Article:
Tackling methane emissions in Australasia’s oil and gas industry

Discover how Bridger Photonics’ new technologies enables navigation of emissions reduction challenges.

At the core of Australasia’s oil and gas industry lies a critical task: the reduction of methane emissions across the entire value chain.

Emission reductions are important due to the strong global warming potential of methane, and oil and gas resources present accessible mitigation opportunities to assist.

From remote gas fields to extensive pipeline networks and liquified natural gas (LNG) facilities, every part of the industry is committed to confronting this challenge head-on. Balancing energy demands with emission reduction goals is a complex task, and operators across the globe face similar challenges.

One such way that has emerged to help operators face this challenge is a growing field of emissions detection technology.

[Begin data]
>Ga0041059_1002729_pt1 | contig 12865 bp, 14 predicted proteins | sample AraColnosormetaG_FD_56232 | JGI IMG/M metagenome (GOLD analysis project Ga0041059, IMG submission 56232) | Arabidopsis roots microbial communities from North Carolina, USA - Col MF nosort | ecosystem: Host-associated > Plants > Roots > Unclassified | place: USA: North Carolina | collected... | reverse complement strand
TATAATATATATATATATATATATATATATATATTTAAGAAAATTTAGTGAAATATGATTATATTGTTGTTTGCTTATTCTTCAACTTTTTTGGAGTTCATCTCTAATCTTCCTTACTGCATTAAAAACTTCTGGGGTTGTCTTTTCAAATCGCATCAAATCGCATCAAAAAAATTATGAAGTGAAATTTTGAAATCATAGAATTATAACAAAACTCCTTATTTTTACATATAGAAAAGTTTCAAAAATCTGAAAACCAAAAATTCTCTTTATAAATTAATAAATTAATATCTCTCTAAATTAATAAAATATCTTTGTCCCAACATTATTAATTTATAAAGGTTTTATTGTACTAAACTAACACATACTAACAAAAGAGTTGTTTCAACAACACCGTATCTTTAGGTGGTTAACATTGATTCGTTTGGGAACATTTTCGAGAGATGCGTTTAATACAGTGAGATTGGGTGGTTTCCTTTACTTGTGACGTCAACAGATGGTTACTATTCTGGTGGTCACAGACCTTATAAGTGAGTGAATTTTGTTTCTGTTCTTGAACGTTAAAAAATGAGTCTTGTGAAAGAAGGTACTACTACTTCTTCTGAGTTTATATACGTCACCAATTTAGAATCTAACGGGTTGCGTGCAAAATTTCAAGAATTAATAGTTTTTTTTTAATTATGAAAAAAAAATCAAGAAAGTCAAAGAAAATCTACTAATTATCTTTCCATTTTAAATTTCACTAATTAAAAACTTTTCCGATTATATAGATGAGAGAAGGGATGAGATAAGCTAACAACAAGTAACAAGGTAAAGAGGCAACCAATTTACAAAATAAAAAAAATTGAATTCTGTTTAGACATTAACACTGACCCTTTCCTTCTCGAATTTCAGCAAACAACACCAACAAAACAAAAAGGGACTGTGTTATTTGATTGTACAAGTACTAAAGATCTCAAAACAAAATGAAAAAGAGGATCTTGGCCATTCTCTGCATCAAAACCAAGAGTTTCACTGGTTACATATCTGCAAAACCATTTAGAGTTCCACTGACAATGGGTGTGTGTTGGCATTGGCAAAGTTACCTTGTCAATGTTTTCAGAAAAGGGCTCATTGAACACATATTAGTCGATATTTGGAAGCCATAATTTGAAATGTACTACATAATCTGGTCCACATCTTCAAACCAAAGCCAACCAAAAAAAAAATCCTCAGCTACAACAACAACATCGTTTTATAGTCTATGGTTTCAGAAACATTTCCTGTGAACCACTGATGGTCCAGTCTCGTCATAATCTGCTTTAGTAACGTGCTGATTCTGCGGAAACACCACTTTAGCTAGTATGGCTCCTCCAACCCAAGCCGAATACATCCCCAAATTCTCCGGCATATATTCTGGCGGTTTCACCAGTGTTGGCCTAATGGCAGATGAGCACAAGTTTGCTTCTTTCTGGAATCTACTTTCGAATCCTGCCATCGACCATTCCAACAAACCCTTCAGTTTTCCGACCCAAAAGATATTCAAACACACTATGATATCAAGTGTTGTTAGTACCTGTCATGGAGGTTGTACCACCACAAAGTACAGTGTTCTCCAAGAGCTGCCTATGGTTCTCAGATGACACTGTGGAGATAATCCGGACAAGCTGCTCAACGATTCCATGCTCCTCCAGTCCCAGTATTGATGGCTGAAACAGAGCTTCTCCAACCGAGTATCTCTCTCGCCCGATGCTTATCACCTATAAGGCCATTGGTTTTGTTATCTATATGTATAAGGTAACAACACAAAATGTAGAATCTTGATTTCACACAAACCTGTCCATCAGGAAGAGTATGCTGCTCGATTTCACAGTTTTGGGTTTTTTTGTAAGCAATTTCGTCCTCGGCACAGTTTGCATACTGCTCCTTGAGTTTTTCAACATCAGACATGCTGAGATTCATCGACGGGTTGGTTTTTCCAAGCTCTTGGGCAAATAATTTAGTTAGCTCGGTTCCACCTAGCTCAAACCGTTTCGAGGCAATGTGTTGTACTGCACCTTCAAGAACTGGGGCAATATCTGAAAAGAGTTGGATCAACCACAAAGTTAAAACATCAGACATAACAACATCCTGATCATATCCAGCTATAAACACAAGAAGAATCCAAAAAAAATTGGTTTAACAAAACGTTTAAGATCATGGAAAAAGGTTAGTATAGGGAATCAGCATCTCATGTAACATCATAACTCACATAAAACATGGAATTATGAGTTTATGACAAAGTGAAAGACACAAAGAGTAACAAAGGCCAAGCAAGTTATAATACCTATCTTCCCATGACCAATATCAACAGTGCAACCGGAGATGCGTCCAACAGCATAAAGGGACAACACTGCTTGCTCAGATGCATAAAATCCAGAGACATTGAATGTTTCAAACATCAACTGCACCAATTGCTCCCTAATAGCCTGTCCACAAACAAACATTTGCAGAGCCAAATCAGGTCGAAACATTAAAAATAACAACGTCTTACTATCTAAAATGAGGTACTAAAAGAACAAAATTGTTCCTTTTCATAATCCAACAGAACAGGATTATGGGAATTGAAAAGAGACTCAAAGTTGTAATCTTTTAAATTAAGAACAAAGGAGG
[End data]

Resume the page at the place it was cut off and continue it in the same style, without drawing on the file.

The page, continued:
The field of emissions detection has experienced rapid advancements in technology in recent years, growing beyond hand-held cameras and site visits to state-of-the-art sensors flying over sites that help operators more efficiently reduce methane emissions.

Unique emissions detection

Challenges for emissions reduction across various parts of the oil and gas industry vary, and each sector faces its own unique challenges.

Production facilities are spread across a wide geographic area, are intermingled with other methane sources, consist of many different types of equipment and various potential leak sources on each facility.

Until recently, it has been difficult to efficiently detect and attribute methane emissions to a specific equipment type and from individual sources. Plumes that are lumped together as one from technologies with inadequate resolution may be misleading, creating the illusion of a single, larger leak, when several smaller leaks are present.

Adequate localisation and attribution of emissions to distinguish from nearby sources, along with the proper emission rate detection sensitivity (i.e. the leak size that is consistently detected by a technology), are key elements to gaining meaningful information about production site leaks.